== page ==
I’ve been obsessed with Eleni Gianopulos’ cookies since she opened her shop in New York’s Chelsea Market some 15 years ago. Her business, Eleni’s New York, was one of the originator’s of the custom-decorated cookie. Their charming and whimsical hand-iced confections may be special-ordered for any occasion.
By following the steps below, you too, can learn to make playful cookies.
These are both from FancyFlours. I also have a Wilton Mortar Board cookie cutter that I like a lot too.
Super-Easy Sugar Cookies
Forty 3-inch cookies
8 ounces (2 sticks) unsalted butter, softened to room temperature
1 cup granulated sugar
1 large egg, at room temperature
1 teaspoon pure vanilla extract
3 cups all-purpose flour
2 teaspoons baking powder
½ teaspoon salt
1. Preheat oven to 375°F. Line two cookie sheets with parchment paper or Silpats.
2. Place the butter in the bowl of an electric mixer fitted with the paddle attachment and beat on medium for 2 minutes. Add the sugar and beat on medium another 2 minutes, scraping down the sides of the bowl as necessary.
3. Add the egg and the vanilla extract to the bowl and continue to beat on medium for another 30 seconds. Add the flour, baking powder, and salt to the bowl and beat on low to medium for 11/2 to 2 minutes or until the dough comes together to form a ball.
4. Turn the dough out onto a lightly floured surface. Divide into two even parts. Working with one section at a time, roll the dough out to ¼-inch thickness. Cut the dough using cookie cutters and gently lift the shapes with a spatula and place on the prepared cookie sheet.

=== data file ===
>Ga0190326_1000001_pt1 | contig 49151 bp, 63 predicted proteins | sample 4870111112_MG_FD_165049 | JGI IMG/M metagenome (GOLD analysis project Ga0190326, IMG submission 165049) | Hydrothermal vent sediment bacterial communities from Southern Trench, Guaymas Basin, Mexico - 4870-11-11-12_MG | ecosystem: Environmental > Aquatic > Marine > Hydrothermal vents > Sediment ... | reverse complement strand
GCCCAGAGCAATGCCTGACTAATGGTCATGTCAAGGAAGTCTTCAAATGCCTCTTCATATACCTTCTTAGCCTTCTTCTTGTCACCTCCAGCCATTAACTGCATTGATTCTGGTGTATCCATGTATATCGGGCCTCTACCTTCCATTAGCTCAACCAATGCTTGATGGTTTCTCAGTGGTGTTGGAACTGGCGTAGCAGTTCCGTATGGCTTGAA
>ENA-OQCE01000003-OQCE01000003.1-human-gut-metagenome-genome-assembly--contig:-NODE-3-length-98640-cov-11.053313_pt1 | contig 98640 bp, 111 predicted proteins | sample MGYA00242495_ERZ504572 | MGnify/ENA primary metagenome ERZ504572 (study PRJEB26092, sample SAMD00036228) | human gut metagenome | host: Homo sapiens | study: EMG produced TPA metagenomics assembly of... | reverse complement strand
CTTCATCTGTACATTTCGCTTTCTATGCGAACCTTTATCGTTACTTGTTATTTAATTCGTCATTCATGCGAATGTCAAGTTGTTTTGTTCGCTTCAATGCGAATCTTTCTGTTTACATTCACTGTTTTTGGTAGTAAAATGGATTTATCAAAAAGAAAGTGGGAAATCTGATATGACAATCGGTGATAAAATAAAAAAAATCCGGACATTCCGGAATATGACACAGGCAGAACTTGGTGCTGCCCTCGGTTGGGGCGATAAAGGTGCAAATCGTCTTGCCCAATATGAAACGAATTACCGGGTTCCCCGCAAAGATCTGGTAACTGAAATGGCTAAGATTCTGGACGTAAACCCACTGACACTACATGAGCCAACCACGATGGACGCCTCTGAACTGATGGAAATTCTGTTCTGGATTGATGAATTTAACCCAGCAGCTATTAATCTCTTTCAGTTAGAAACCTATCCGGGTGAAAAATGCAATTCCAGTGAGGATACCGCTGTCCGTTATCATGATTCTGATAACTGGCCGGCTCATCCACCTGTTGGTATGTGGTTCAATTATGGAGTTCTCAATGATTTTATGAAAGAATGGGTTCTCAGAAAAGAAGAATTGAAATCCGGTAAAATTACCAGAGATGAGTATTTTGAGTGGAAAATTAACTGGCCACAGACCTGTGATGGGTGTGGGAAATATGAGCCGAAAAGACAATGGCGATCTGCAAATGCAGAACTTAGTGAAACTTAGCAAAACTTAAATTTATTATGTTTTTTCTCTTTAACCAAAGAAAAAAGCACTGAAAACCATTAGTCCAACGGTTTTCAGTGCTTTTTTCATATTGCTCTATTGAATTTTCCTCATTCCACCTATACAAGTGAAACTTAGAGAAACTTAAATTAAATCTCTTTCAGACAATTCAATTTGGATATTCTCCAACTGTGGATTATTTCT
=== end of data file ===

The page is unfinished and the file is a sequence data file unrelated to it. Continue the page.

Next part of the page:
5. Refrigerate the cut cookies on the sheets for 20 minutes.
6. Remove the cookies from the refrigerator and bake for 8 minutes or until golden brown on the edges. Let cool on the baking sheet for 10 minutes before transferring to a wire rack to cool completely. Decorate as desired with Royal Icing.
4 cups confectioner’s sugar
2 large egg whites (or the prepared powdered egg white equivalent, meaning mixed with water)
1 teaspoon pure vanilla extract
1 tablespoon lemon juice
Food coloring (optional)
1. In the bowl of an electric mixer fitted with the whisk attachment, beat the egg whites until soft peaks form.
2. Sift the confectioners’ sugar into the bowl. Beat for another minute or two. The icing should be somewhat stiff (spreadable but not so thin it will run off the edges of the cookie). Stir in the vanilla extract and lemon juice.